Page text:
My name is CL Graves. Welcome to my first blog.
I began the autoimmunepatient blog in 2014, when I was a doctoral student conducting research towards my PhD in Immunology.
Over the past ten years, the internet has been invaluable to patients of all diseases – providing us with a forum to share information, discuss our symptoms, medication management, and lifestyle changes that helped ease our discomfort, pain, and sleepiness while enabling us to re-engage in our active lives. My purpose for autoimmunepatient.com was to share all the information I could – my stories, symptoms, biohacking results, tools I used in my daily life, links to others like us – any information that might benefit the autoimmune (and more specifically, narcolepsy) community. I approached this with a “hacker mentality,” meaning I never made any money off of any of my websites (either through pay-for-service or ads). The comments I have received on this blog have been payment enough.
In recent years, I have been focusing on becoming a “real” scientist – an independent investigator, so that I could fulfill my dream of conducting research in the brain-gut connection and nervous system-immune system connection.
My PhD research focused on the interaction between gut homeostasis, intestinal inflammation, and the development of systemic autoimmune disease. I am currently a PostDoc at UNC-CH, studying neuroimmune mechanisms in the zebrafish gut. You can learn more about my professional career at www.clgraves.com.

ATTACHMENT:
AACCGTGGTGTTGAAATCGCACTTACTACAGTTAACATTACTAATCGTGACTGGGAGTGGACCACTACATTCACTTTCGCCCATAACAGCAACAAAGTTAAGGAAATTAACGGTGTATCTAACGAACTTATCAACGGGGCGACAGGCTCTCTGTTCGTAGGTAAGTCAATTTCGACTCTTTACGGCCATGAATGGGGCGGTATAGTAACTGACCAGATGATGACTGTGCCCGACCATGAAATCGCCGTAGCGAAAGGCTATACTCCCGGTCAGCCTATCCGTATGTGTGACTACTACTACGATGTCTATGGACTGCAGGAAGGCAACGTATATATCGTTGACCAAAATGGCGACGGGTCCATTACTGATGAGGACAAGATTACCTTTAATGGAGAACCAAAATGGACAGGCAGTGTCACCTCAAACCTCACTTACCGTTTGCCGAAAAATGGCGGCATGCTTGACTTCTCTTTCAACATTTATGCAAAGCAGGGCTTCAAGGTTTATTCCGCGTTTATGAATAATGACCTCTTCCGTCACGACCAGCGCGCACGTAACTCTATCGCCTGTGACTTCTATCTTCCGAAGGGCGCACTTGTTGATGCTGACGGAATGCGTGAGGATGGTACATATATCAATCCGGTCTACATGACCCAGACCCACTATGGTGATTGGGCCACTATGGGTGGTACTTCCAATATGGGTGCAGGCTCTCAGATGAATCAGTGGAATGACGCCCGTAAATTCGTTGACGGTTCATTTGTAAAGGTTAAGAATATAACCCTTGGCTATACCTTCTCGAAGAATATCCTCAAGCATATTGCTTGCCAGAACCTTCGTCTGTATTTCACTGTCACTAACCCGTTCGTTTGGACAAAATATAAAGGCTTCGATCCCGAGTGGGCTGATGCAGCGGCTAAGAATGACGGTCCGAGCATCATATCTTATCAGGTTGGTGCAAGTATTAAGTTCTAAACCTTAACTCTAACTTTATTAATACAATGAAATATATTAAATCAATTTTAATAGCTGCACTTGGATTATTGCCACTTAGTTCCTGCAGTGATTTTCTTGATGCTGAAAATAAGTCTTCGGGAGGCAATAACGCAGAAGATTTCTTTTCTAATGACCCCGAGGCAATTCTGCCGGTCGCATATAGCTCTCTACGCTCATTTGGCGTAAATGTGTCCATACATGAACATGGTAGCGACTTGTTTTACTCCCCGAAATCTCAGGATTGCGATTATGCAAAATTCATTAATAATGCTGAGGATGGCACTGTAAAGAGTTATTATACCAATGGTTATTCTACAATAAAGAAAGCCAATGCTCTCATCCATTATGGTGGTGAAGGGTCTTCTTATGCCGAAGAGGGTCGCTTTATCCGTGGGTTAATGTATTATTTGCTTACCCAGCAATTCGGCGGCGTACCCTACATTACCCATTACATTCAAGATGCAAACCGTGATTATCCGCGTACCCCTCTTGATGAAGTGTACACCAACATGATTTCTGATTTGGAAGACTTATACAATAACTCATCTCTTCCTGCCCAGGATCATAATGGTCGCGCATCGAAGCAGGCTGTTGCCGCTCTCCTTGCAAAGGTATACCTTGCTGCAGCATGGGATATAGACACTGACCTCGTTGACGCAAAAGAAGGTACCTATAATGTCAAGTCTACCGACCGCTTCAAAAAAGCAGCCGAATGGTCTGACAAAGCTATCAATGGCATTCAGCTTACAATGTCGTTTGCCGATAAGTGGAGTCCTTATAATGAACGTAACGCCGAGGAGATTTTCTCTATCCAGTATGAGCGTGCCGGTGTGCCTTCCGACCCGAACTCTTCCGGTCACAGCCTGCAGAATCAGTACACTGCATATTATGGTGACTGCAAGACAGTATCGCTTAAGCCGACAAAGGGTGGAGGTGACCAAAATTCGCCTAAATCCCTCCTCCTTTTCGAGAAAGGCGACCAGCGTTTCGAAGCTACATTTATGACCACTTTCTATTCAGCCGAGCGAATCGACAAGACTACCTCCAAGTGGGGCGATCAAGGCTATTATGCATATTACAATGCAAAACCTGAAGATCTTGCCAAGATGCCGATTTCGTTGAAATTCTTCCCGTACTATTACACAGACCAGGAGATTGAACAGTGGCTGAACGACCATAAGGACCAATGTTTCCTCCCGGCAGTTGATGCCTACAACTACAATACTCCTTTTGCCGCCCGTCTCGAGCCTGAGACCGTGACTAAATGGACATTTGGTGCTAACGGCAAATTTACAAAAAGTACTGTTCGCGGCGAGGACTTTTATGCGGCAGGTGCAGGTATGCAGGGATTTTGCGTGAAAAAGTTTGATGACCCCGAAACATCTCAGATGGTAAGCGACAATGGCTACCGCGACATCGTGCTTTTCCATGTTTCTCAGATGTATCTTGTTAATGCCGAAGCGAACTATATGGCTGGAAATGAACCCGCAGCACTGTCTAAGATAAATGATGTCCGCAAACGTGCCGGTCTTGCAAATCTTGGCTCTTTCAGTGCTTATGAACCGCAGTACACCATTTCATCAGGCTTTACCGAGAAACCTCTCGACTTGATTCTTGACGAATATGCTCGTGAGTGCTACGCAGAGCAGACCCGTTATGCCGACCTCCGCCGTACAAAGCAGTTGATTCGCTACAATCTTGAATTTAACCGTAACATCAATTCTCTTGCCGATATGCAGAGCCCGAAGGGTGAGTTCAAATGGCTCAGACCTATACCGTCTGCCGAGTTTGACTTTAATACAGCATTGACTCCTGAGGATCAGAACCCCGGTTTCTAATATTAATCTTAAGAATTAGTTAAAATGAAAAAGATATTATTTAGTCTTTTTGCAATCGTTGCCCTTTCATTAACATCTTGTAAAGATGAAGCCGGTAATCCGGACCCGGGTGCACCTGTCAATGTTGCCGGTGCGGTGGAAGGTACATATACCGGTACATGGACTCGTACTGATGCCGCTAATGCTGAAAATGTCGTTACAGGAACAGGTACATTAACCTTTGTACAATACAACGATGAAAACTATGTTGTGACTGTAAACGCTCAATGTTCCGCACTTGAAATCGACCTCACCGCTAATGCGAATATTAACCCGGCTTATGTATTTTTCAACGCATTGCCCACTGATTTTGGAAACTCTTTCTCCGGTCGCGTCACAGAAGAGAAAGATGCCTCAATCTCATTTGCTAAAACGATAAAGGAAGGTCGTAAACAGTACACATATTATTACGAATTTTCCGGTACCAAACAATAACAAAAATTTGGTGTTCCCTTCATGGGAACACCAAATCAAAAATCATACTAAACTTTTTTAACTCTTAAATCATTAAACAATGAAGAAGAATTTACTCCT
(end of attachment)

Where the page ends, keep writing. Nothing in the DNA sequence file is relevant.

I was diagnosed with narcolepsy in 2008, while a sophomore in college at the Georgia Institute of Technology. I attempted symptom management according to conventional treatments with little success. Out of a fundamental desperation and desire to stay awake, I immersed myself in scientific literature and connected with other people with narcolepsy (PWN) online. Over the course of a year, I became determined that underlying intestinal inflammation and specific food intolerances could contribute to narcolepsy symptoms and poorer patient outcomes. Over time, I have developed a plan of living and made a nearly complete recovery from narcolepsy symptoms using combination of exercise, gluten free low-carb diet, supplements and medication as needed. I also routinely self-experiment with other nutritional and environmental modifications in my quest to attain optimal wakefulness and health. In addition to narcolepsy, I have also been diagnosed with Hashimoto’s thyroiditis and lichen planus.
In addition to research and writing, I enjoy making art, cooking, playing guitar, and running.